Imagine a car like the Superflash, from the original Vehicle Guide, that has three Lasers.  Simply spend $400 to give it HTMs and have it fire all three Lasers every turn in a standard AADA 30 turn limit duel.  The Super Power Plant has 300 PU that will take it about 200 miles, meaning it burns 3 PU per 2 miles at cruising speed, that goes to 4.5 PU per 2 miles with HTMs engaged.  Thirty turns of firing 3 Lasers burn 180 PU, bringing it down to 120 PU for range.  That means the stock Superflash with added on HTMs can only have about a 53.3 mile minimum range.  My math is estimated, but I think it is not too far off.   I really think that whatever minimum range we set, we apply it to both Electrics and ICEs.

All three of these AADA-only arbitrary restrictions on ICEs - 200 mile minimum range, extra gallon of gas per bottle of Nitrous and no Overdrive, combined with HTMs and HDHTMs swung the pendulum in very heavy favor of the Electric Power Plant.  Even in the last few MADHAT PBEM duels, going back to about 2007 or 2008, shows that 31 of 38 vehicles used were Electric and only 7 were gas.  Of those 7, 3 each were in Division 35 and Division 40 and one in Division 25 and none in any lower Division.

Gas Engines already have several disadvantages.  They are expensive, easier to catch the vehicle on fire and cause it to explode and they have a low top speed.  They cannot use power draining devices without a Laser Battery.  They are also very delicate.  There are several ways to disable a Gas Engine without completely destroying it (several engine Critical Hit Table entries and destroying the Gas Tank without even hitting the engine).  Their advantages are high acceleration and low weight.  The Gas Tank may be considered both an advantage and a disadvantage – It is a separate component to take damage, but once destroyed will shut down an otherwise untouched Gas Engine in just a few turns.

Electric Power Plants' disadvantages include low acceleration and high weight.  Their advantages include resilience - the only way to disable an Electric Power Plant without completely destroying it is to hit it with an APP Rocket (that I can think of??) Other advantages are low cost, high top speed, the ability to power draining devices, like Lasers, on their own and not being automatically volatile.  For just $200 (cycles with HTM) to $2400 (6 wheelers with HDHTM), you can eliminate the low acceleration disadvantage and potentially turn it into a high acceleration advantage. 

Can you tell I have been thinking about this off and on for over a decade, since I first learned about HTMs in 2050?  Hehehe  My thoughts are still not complete on this, but I would like to put it out there for review and comment.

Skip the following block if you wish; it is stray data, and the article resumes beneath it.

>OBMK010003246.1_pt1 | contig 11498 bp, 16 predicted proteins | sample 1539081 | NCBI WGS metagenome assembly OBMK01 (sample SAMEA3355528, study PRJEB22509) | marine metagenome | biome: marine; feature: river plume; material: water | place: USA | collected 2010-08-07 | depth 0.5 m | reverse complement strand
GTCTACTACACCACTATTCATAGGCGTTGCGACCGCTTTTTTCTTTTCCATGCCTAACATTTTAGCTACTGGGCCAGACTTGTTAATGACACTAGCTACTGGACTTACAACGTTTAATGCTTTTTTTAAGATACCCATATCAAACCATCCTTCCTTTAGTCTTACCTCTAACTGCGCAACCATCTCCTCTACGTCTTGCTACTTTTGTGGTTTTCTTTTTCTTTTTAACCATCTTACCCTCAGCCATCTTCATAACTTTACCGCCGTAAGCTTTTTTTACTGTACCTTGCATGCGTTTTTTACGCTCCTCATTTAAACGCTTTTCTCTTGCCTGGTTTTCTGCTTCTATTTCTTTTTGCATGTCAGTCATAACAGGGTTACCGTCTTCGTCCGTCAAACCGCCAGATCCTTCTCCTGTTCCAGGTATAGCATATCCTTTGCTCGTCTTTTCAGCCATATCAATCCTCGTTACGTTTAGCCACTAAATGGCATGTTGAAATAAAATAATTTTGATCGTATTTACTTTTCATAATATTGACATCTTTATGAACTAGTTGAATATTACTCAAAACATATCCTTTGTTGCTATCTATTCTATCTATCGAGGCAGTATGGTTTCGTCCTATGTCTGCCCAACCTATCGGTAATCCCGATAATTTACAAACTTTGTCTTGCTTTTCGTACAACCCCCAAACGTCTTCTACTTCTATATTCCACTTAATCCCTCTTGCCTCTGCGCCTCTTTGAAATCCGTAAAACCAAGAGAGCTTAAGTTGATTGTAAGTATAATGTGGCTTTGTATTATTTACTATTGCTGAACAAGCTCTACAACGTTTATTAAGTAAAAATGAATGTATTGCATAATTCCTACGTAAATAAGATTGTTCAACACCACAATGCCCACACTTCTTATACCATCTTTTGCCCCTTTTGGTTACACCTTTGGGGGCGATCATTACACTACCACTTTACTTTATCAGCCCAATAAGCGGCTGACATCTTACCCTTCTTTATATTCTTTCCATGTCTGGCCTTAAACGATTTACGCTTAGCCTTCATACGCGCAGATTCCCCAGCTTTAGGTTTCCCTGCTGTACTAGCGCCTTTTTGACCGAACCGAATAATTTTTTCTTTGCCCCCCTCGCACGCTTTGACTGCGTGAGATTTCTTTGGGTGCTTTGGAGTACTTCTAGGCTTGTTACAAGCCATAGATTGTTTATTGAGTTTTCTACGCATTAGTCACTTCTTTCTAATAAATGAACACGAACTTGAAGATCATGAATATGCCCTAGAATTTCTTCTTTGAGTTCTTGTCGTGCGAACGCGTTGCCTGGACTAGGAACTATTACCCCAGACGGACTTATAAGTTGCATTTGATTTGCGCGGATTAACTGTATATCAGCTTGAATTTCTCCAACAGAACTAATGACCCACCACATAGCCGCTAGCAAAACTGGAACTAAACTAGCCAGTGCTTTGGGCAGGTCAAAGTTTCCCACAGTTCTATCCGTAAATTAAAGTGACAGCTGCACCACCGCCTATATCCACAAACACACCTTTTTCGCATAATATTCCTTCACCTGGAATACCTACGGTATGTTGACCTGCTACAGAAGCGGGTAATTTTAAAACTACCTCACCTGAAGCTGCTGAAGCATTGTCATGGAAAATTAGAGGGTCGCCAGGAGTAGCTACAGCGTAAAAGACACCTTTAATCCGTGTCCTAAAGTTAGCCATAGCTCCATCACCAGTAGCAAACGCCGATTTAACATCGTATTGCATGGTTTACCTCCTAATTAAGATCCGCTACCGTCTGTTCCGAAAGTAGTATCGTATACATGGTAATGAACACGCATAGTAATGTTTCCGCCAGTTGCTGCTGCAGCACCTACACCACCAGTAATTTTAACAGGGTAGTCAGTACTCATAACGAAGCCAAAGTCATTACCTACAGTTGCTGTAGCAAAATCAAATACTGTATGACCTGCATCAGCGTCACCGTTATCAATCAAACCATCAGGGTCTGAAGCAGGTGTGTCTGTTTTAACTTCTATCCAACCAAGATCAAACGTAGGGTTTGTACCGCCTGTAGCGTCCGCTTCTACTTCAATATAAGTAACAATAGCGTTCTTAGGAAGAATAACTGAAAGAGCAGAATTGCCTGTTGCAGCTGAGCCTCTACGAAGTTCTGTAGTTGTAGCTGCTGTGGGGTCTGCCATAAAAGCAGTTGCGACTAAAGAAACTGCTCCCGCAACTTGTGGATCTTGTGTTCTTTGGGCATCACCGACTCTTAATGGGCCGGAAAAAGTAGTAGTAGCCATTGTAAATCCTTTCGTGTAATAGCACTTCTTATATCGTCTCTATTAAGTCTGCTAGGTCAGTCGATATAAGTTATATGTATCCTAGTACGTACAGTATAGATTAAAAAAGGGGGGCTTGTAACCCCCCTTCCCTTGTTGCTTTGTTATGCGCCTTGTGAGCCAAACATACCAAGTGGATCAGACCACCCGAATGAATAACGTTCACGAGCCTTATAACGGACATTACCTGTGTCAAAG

Thoughts on AADA Scoring

In current AADA scoring, gaining two and a half kills, if you are still in control of your vehicle, will win you the duel instantly.  Reaching two kills will start a 5 turn timer that, if no one either kills you or reaches the two and a half kill mark in that time, will also declare you the winner.  This is applicable if there are three participants in the duel or eight.  This was put in place to try and fit duels into a four hour gaming convention window.  It works well in this regard.  However, I think that it does not produce a clear victor in the duel.  In an average duel of six to eight participants, you can be declared the winner and vanquish less than half your opponents.  If the duel were to go to the very end, you could get your two and a half kills and an opponent could get three and a half in an eight way duel and not kill you in the process.  This promotes designs and strategies around gaining quick kills in favor of endurance.  In my opinion, this has led to an increase in the use of designs whose primary weapon system is designed around the ramplate.

A dedicated ram car can be very deadly in the arena, no doubt.  The inherent weakness of its philosophy, though, is that when you hit someone and deal out potentially massive damage, you lose some of your defense at the same time.  The theory is that you give more than you take.  However, a successful attack still leaves you weaker when it is time to face the next opponent, making you less able to engage the next opponent and eventually leaving you unable to engage with your primary attack.  This is fine for a quick duel where it is a race to get to a certain point total, but not so good for the long haul.

I’m not sure I have a perfect solution.  If the primary goal is to fit a duel into the time slot of a convention, then a race to a point total is the most effective means to accomplish that.  If, however, the time restrictions are removed, I feel that to declare a true victor in an eight way duel, you would need to score four and a half kills to win instantly and score at least three to start a five turn countdown.